Re: Troop Problem with Webelos Leaders
Bob Condon (rec@EPOCH.COM)
Mon, 6 Mar 1995 09:39:45 -0500
> The main problem that comes up is that the Webelos Leaders aren't
> thinking ahead. The second year Webelos program should be designed
> for getting the Webelos thinking about joining Boy Scouts from the
The problem, as I see it, is that the Webelo leaders may not be
trained in the concept of "first year", "second year". I
wasn't. What we did, which I am eternally lucky, is that we plowed
through the program in the first year (got 90% done for AOL), and
in the second year, my assistent, who was an Eagle scouter and great friend,
really started looking ahead so that in Jan, we were doing
BSA preparation for transition in April.
We looked at all 4 troops in Feb for our meetings.
I think one of the problems here is this is the FIRST time
the Webelo leaders have gone through this transition and
during the first time we are very inexperienced.
>Accordingly, the Troop plans several campouts during the
> fall and winter to which we invite the Webelos. We have a spotty
> attendance sometimes, a better turn-out other times. We have a
> pretty good record of attracting those Webelos and their parents
> if they come on those outings.
We have never had good attendence on Fall camping trips so we
do not plan any longer for them. We have taken the "customer view"
as to what are their needs as oppose to what are our needs i this case.
> Come spring, we are getting ready for Camporee. The Troop leaders
> realize that they have some work to do as patrols to be prepared. I
> agree and I also feel they need time to themselves to work together.
> Even with a campout every month, there are four packs that we are working
> with. It would be easy to have Webelos recruiting driving the program
> instead of developing the skills the patrols and their leaders need.
You may want to change when you are preparing in patrols IF you
want to recruit more Webelos.
> The Scouts recognize the need for recruiting and have been very accommodating.
> I would say they have bent over backwards for the benefit of Webelos who
> want to visit.
> Now the Webelos Leaders recognize that it's time to pick a troop, and
> they want to go on outings with us. "OK, we'll plug in a day hike for
> you." "No, we want to camp with you." "You can come to Camporee as our
> guests." "No, we want to bridge before Camporee." "I'm sorry, but there
> isn't another camping opportunity available." "Well, if you don't want us,
> we'll go elsewhere." And so on.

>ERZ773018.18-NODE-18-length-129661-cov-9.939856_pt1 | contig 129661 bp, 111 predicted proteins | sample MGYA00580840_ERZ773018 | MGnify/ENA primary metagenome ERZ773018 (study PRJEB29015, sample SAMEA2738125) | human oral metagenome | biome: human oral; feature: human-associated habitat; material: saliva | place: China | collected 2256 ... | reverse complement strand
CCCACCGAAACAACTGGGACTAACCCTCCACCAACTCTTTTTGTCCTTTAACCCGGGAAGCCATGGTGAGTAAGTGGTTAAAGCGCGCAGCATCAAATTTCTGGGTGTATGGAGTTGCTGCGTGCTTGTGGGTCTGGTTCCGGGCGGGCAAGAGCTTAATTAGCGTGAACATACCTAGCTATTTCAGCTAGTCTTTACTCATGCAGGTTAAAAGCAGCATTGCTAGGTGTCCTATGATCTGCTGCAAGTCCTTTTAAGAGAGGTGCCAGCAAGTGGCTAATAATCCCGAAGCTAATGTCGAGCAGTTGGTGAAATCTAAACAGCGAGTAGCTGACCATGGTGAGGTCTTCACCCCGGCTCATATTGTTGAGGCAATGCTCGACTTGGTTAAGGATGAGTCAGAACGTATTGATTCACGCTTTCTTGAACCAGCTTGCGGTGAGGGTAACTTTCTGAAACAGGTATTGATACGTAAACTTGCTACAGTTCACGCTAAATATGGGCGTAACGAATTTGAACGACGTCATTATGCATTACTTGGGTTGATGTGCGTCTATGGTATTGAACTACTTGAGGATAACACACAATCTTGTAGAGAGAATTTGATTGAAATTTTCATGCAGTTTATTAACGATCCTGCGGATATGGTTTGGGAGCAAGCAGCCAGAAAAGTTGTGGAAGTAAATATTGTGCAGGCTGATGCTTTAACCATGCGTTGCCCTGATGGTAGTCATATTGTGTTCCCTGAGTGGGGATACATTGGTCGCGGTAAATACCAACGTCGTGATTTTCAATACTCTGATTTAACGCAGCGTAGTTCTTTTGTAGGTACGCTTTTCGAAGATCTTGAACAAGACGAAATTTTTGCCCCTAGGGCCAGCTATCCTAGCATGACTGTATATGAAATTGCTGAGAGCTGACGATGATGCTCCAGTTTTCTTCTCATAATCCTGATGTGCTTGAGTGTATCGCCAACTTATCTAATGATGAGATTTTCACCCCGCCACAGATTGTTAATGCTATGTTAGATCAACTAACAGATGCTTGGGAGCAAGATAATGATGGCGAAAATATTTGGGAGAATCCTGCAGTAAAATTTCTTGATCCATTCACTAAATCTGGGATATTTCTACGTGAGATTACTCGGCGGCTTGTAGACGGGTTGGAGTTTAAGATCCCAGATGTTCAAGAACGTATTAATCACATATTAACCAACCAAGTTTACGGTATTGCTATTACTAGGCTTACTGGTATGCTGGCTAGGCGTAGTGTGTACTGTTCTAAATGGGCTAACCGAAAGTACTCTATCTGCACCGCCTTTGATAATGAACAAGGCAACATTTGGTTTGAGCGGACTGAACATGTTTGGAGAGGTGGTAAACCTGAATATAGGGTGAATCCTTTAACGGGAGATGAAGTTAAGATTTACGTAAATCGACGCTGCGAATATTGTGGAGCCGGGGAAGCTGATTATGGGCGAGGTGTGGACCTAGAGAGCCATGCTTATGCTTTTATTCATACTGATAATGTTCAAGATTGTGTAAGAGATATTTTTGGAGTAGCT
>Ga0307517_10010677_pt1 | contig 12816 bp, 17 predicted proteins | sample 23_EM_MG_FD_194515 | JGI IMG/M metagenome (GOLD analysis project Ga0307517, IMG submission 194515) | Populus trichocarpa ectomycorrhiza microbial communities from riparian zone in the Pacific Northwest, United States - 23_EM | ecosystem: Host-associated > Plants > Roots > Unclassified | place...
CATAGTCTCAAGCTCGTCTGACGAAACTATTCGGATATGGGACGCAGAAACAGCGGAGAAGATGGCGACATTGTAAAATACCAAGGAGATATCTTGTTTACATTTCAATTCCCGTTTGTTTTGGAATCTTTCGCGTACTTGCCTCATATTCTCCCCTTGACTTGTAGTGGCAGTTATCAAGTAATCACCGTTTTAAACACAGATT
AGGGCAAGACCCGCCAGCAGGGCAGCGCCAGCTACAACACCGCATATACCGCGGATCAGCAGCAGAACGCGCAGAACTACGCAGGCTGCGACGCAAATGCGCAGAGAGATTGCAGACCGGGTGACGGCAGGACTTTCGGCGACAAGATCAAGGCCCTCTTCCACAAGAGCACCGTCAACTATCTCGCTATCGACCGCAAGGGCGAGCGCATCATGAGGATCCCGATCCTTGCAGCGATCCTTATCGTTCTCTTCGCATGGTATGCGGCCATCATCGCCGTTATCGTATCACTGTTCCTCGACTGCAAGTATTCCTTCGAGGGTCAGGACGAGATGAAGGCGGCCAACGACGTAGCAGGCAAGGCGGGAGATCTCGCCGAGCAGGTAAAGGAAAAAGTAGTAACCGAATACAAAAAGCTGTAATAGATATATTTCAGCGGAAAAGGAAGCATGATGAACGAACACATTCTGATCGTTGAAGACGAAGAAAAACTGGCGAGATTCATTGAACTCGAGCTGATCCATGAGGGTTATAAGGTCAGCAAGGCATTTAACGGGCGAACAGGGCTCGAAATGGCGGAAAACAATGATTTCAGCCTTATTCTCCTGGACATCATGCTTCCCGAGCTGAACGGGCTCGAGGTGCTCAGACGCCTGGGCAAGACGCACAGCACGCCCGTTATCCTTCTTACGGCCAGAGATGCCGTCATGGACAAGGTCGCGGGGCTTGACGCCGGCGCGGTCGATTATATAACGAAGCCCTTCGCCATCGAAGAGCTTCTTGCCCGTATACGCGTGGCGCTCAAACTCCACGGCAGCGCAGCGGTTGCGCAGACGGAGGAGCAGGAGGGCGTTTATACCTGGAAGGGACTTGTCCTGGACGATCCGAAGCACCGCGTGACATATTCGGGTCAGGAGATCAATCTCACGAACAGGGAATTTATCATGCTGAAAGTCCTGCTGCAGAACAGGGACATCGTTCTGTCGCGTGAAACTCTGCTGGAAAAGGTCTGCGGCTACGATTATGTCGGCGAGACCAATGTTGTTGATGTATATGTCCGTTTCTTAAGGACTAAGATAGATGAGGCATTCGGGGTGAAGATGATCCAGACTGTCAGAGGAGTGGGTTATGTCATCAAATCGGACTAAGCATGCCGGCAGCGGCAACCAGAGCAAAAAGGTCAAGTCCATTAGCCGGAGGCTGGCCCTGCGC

Once again, THEIR customer view is coming out. If they feel that your
program in centered around the troop's needs and not looking
at their needs, then they will go where they feel more more welcome.
If they do not feel welcome in the four troops, then they will not
continue on with Boy Scouting.
> How can I communicate with the Webelos Leaders in the fall to explain
> why our calendar is set up the way it is (and by whom), and why I can't
> change it to accommodate their short-term wishes? Sometimes I can't even
> get them (or the Cubmaster) to return my calls in September and October.
You have a couple of choices. I would contact all the Webelo leaders
in the fall and have a quick meeting to "get to know them" TEACH them
what the transition will be (remember, its their first time), let them
know how you can best integrate them into the troops program and then let
them make the decisions.
I started 3 years ago with 20 boys. I now have 35 boys. I just got 2 calls
with two Webelo leaders wanting to bring 18 + 4 boys to our meeting
on Wednesday. This is the worst week it could happen because the boys
were going to have patrol corners for 1 hour (VVVVEEEEERRRRRYYYYYY
LLLOOONNNGGGG for us) to plan their gourmet weekend where they compete
(to impress the adults and Senior staff) with their cooking skills.
This would be a very boring meeting for outsiders so I will bring 1500
tennis balls to the meeting, talk about our program with parents and adults,
and run a couple of very early team building exercises with the Webelos
and their parents to show how we can build leadership skill. The SPL
and ASPL will work with me.
Most boys, seeing 1500 tennis balls get really wired. It is wild and
a lot of fun!
Another point that I found critical to my discussion with adults and
boys is that in making a decision to go onto Boy SCouts, there are NO
If you join our troop and you find that your involvement is not working
out there, I will personally take you to other troops to keep you in
If you join ANOTHER troop and it is not working out, the door is ALWAYS
OPEN. I am as open to what ever works for the boy and the parent.
Everyone gets my home number (After 8 calls at night, I wonder why!)
We have a great recruiting record and I am ver concerned this year
that the numbers will grow out of our abilities. I would rather a
small well run troop then a big poorly run troop. No one wins.
The work load is very well distributed and we have some very
didicated adults and kids.
A second problem we have this year is that one of the four troops
just folded. 3 older boys transferred in but this reduces the opportunity
for the Webelos.
Terry Howerton Sakima Group, Inc. SCOUTER Magazine Kansas City